Those are some of my most precious possessions because when I look back I can see how even in the very first hours (yes, I started writing that morning) God was already bringing truth and healing to my shattered soul and broken heart.  

In a couple months it will be three years since I started sharing here.  And while I rarely look back on the posts in any orderly way, I can see that God has continued His faithfulness when I do.

But just like I promised when I wrote the introduction to my site, I will always be as honest as possible when I share.  

So let me just tell you:  It’s STILL hard.  

Not in the same first, breath-robbing, soul-crushing, can’t-lift-my-head sort of way that makes a heart certain it can. not. survive.

But in a slow-leak, not-enough-air-in-my-tires sort of way that makes every road less comfortable to travel and necessitates lots of stops to make sure I can keep going.

I’ve just endured two weeks of one bad thing after another.  

All of them have a solution which (on my scale) makes them hardly worth noting.  

But each disrupted my life and will require significant time, energy and resources to address.  

And for a heart that has learned how to make it by going slow, choosing predictable paths and incorporating lots of stops along the way, those kinds of disruptions create stress and strain on an already taxed system. 

I will absolutely survive.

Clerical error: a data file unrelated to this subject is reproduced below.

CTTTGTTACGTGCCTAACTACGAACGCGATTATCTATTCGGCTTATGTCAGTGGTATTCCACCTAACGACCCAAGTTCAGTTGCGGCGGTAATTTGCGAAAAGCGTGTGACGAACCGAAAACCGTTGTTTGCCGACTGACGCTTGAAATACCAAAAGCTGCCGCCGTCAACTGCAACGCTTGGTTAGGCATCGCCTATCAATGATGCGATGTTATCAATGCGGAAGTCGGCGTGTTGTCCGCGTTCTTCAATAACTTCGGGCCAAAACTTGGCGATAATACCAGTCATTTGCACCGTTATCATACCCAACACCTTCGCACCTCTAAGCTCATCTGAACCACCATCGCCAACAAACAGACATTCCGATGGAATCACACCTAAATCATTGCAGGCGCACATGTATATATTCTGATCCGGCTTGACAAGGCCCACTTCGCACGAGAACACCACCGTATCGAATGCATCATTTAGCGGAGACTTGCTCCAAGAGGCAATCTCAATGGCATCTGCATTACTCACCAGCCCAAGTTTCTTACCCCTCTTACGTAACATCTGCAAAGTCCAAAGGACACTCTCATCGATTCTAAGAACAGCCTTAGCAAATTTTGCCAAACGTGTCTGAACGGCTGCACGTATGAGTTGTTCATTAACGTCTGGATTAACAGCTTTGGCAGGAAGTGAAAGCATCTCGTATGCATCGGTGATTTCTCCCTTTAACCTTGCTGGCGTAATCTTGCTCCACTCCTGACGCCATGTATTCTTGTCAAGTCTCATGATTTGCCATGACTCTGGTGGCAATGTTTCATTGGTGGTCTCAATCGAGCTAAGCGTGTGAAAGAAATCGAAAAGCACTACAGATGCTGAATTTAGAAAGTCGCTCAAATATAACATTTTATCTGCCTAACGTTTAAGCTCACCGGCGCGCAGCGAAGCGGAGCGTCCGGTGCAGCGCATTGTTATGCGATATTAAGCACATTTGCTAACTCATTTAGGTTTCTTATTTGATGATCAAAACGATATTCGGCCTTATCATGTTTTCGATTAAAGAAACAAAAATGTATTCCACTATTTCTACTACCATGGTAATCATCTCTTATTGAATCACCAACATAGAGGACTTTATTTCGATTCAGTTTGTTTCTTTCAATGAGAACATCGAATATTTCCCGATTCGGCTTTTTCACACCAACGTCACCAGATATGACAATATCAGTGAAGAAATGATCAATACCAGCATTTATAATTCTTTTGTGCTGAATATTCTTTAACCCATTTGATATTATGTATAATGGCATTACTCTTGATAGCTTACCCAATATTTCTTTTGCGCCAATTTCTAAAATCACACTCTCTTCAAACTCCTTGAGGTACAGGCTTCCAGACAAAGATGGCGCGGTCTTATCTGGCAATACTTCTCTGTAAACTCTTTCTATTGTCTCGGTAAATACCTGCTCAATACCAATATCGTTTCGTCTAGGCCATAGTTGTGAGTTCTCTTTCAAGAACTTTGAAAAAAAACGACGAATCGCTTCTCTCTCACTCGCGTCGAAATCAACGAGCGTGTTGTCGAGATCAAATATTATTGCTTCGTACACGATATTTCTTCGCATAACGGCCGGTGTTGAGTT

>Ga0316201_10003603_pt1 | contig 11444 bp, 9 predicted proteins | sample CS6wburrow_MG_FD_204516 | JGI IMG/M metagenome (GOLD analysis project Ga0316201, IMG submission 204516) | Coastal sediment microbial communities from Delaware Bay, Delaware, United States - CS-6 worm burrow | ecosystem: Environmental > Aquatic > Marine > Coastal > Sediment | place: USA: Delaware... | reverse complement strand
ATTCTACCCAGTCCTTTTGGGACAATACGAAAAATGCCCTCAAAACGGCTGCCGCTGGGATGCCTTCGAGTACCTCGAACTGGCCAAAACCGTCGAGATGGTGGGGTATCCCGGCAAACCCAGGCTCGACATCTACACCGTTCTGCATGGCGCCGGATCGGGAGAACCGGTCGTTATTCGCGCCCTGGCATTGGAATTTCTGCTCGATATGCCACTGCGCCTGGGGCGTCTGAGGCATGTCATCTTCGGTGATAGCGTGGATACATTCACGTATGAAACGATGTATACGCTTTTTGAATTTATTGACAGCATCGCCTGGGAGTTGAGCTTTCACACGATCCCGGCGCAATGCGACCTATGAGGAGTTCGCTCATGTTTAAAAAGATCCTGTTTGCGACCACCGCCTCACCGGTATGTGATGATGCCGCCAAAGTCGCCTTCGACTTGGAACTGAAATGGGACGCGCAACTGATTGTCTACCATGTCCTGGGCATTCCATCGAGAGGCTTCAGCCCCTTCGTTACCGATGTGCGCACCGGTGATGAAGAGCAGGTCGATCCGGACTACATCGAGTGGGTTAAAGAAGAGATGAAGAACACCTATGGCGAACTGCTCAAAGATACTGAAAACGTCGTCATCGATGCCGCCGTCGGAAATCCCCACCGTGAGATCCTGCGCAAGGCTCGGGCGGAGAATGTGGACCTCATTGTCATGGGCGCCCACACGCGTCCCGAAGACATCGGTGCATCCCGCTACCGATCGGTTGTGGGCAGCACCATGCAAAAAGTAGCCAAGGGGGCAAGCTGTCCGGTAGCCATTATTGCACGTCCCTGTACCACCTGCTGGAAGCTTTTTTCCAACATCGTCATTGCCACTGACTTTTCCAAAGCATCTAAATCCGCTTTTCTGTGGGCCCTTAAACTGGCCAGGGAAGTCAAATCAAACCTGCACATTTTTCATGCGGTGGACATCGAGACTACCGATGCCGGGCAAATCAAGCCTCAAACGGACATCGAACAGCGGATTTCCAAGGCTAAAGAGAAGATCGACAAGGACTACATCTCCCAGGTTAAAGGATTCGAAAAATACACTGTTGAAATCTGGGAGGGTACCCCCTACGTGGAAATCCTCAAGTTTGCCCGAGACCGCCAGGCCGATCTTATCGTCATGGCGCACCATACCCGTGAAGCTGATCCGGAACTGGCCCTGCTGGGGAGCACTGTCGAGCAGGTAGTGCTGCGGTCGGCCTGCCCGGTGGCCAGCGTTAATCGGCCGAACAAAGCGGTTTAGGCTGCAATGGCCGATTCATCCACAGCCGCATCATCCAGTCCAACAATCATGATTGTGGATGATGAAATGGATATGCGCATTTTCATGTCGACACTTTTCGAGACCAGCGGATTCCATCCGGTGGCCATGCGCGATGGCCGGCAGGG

I’ve already survived the cruelest and most difficult days of my life.  

But it’s no cake walk.  

It’s still hard.

track record for bad days is 100

 

Bereaved Parents Month: Courage is a Heart Word

You know what breaks my heart all over again?  

The fact that so many bereaved parents tell me they don’t feel they can share their experience on their own FaceBook or other social media pages.  

That’s just WRONG!

They have been shushed to silent suffering because when they break open the vault of emotions and let others see what’s inside, most people turn away-or worse, they condemn that wounded heart for sharing.  

SHAME on you if you are one of those people.  

I’ve written about this before here:

In recent years we have dragged many topics into the light.  We’ve made space in the public square for discussion of things we used to pretend didn’t exist.

But life after child loss is still a hushed topic.

The long road to healing after burying a child is rarely acknowledged outside the community of bereaved parents.

We have splashed all kinds of garbage across the Internet because in one way or another it makes us feel good (yep, admit it-it feeds some place in your soul) but we will not tolerate someone being utterly honest about how impossibly hard some things are to bear in this life.

Because THAT makes us uncomfortable.

Not every hurting heart is brave enough to risk negative public opinion.  I understand that completely.  This post is not for THEM, it’s for the hundreds and thousands who want to shut them down and shut them out.

This may be for you, if you have ever scrolled past a plaintive post or made some glib comment like, “God has a purpose in this for you” or worse, written a private message scolding someone and telling them they are begging for attention, refusing to “move on” or hanging on to hurt.

Think for one minute-literally 60 full seconds-how it would feel to hold the cold hand of your dead child, bury your child, go home to his empty room and then live the rest. of. your. life. without the earthly companionship of the child of your heart.